“I am absolutely convinced,” says Tolson, “that the Carolina Connector will literally change the landscape here and in surrounding counties to the point where 10 years from now we won’t be able to recognize the total impact. There’s opportunity that we haven’t even uncovered yet. I am convinced businesses are lurking in our future, but we don’tknow what they are.”

About a mile from downtown on the Tar River is Rocky Mount Mills, one of North Carolina’s first textile businesses when started almost 200 years ago. It’s where the Goodmon family envisions a development akin to their celebrated American Tobacco Campus in Durham. The Goodmons, owners of Raleigh-based Capitol Broadcasting Co., plan 300,000 square feet of office, restaurants, a brewery incubator and more than 100 residential units. “Rocky Mount Mills is an opportunity to transform an abandoned mill not only into a gateway into Rocky Mount but into eastern N.C.,” says Michael Goodmon, Capitol’s real-estate development chief.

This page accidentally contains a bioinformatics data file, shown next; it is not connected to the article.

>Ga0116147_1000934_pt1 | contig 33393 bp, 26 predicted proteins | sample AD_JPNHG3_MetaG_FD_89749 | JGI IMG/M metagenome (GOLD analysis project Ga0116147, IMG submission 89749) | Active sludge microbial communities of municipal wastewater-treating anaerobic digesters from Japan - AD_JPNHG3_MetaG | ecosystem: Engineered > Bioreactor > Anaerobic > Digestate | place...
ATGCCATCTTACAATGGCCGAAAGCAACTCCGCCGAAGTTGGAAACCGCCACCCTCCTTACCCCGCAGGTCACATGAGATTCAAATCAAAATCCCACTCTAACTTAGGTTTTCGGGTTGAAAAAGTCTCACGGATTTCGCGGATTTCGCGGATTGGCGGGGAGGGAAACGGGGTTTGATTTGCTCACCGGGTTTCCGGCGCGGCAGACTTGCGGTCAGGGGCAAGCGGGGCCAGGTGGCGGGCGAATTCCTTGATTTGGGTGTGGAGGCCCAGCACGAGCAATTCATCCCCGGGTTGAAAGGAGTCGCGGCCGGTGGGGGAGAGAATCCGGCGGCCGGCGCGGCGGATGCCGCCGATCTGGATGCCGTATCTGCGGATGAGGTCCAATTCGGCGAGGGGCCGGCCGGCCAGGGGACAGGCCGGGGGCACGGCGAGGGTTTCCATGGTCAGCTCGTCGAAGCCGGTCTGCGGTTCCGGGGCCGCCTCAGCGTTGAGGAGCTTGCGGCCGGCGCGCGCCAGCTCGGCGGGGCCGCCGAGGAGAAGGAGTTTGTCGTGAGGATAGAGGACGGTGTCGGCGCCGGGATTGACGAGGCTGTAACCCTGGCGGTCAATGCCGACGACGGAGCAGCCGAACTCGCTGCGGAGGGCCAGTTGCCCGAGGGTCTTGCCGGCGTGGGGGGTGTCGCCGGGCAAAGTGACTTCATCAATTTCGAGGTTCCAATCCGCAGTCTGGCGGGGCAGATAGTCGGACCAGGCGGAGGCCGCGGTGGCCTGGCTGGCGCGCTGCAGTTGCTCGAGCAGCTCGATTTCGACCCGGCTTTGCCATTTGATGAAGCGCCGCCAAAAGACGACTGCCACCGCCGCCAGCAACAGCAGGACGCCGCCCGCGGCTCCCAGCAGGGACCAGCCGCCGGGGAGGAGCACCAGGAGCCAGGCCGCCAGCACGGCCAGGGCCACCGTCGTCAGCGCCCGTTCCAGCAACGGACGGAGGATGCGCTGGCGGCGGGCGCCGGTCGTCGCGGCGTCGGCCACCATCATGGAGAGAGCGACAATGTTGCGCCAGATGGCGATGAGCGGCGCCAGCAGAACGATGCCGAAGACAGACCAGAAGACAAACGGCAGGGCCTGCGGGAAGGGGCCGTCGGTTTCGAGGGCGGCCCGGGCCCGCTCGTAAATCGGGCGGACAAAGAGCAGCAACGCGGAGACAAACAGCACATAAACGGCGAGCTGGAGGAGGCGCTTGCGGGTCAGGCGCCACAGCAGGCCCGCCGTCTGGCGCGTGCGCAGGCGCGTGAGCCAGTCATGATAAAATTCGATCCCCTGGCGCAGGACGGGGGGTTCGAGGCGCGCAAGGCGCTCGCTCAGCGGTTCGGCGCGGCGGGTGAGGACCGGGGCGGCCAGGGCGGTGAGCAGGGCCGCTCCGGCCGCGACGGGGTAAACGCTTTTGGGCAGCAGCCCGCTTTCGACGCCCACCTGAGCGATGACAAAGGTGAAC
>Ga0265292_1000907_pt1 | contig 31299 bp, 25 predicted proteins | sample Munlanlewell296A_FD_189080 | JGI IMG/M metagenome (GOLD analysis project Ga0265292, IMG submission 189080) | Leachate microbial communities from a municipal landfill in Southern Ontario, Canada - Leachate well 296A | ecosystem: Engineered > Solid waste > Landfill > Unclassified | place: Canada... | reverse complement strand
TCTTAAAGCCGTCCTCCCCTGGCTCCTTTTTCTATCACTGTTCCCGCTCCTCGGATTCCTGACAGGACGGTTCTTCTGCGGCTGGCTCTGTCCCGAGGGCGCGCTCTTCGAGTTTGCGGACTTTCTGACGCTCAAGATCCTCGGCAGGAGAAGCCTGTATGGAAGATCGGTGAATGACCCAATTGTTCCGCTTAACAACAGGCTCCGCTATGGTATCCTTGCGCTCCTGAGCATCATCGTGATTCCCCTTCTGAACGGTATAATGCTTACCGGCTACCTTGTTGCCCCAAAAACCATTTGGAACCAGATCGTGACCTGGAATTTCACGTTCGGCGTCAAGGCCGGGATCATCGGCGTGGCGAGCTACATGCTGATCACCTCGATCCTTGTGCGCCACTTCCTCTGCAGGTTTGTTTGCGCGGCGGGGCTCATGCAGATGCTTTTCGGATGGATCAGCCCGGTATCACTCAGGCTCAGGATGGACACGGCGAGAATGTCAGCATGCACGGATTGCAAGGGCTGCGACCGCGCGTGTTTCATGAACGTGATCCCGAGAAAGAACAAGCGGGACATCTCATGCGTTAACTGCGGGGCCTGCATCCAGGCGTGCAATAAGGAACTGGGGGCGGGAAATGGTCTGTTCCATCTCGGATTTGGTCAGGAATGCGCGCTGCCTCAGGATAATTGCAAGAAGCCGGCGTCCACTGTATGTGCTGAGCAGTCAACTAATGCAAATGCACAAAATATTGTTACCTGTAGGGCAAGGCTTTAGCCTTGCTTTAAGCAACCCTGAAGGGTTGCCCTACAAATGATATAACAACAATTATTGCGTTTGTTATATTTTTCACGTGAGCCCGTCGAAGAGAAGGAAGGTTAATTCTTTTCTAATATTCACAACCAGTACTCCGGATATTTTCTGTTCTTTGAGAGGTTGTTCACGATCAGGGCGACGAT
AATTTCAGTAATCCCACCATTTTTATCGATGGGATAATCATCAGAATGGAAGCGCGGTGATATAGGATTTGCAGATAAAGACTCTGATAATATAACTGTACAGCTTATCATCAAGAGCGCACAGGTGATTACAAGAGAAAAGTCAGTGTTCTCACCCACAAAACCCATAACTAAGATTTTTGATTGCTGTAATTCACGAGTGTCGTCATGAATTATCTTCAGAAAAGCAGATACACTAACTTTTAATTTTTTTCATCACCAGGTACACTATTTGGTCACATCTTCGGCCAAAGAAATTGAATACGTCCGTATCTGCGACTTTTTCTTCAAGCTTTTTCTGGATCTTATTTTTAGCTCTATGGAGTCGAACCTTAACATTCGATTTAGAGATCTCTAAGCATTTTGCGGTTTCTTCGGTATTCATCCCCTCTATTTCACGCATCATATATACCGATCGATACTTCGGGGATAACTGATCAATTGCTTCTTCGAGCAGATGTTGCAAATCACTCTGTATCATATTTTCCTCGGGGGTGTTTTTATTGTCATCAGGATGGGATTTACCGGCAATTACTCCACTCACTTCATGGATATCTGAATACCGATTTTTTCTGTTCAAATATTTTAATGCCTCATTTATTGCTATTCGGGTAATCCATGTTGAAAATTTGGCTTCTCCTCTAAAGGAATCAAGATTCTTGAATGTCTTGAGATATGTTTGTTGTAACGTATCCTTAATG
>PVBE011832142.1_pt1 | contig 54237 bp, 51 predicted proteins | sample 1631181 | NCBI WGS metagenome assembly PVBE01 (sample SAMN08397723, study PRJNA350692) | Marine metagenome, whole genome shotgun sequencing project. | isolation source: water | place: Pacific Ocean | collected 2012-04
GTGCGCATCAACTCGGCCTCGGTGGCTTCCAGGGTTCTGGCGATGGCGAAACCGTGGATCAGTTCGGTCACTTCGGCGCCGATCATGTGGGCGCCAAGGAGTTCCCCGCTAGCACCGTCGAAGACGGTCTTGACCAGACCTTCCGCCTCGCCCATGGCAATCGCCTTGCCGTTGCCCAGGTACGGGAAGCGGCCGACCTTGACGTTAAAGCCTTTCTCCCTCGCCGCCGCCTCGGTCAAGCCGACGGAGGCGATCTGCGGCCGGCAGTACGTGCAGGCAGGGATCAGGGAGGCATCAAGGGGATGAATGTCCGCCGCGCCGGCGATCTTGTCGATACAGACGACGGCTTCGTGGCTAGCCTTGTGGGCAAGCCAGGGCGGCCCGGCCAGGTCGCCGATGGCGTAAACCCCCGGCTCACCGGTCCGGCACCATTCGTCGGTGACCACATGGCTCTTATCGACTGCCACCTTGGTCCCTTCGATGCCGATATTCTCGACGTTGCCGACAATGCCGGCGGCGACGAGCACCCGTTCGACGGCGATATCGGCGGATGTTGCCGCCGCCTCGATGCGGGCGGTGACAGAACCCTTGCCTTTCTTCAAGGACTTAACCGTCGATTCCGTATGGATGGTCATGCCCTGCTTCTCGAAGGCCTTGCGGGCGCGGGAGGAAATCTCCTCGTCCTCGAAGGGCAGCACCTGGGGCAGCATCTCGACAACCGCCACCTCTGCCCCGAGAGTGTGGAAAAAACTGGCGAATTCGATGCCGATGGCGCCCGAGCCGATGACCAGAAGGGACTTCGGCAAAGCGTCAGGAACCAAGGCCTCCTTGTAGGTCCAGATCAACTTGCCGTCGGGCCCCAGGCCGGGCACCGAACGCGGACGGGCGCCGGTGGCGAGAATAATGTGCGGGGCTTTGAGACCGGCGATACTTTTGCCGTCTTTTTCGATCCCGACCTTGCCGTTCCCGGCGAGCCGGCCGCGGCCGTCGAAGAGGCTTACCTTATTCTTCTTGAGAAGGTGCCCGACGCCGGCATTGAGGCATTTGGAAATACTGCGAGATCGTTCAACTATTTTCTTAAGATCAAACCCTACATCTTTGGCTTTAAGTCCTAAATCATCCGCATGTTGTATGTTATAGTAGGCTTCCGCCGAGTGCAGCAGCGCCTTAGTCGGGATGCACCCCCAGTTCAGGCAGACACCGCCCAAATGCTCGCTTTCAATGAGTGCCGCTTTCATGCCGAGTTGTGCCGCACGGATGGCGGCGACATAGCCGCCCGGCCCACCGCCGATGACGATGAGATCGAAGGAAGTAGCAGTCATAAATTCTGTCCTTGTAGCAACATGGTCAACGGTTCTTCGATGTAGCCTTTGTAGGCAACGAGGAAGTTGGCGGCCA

Residential construction came first, with 50 old mill houses renovated in the last three years into attractive single-family homes, ranging from 850 to 1,400 square feet. With all but a couple of homes under lease at monthly rates of $1,000 to $1,400, the new neighborhood is bringing back life to an area in need of repair. Five more homes are being renovated, and 50 loft apartments inside the mill are planned for 2018. Koi Pond Brewing Co. and a tasting room for Tarboro Brewing Co. are open, but more breweries could be on the way. A partnership between the developers and Nash Community College is starting a business incubator that will offer a degree in brewing, distillation and fermentation.

Ground was broken in March on a $41 million, 175,000-square-foot multipurpose center, a block from Prime. The city hopes the community center will attract athletic events, small conventionsand school graduations. Rocky Mount will own the building, which will be managed by Sports Facility Advisory/Sports Facility Management, a Clearwater, Fla.-based company that works with dozens of municipalities nationally. City manager Charles Penny says he expects the facility to have positive cash flow within four years of its opening. Others are skeptical, citing a 2013 study paid for by the city that projects a decade of deficits.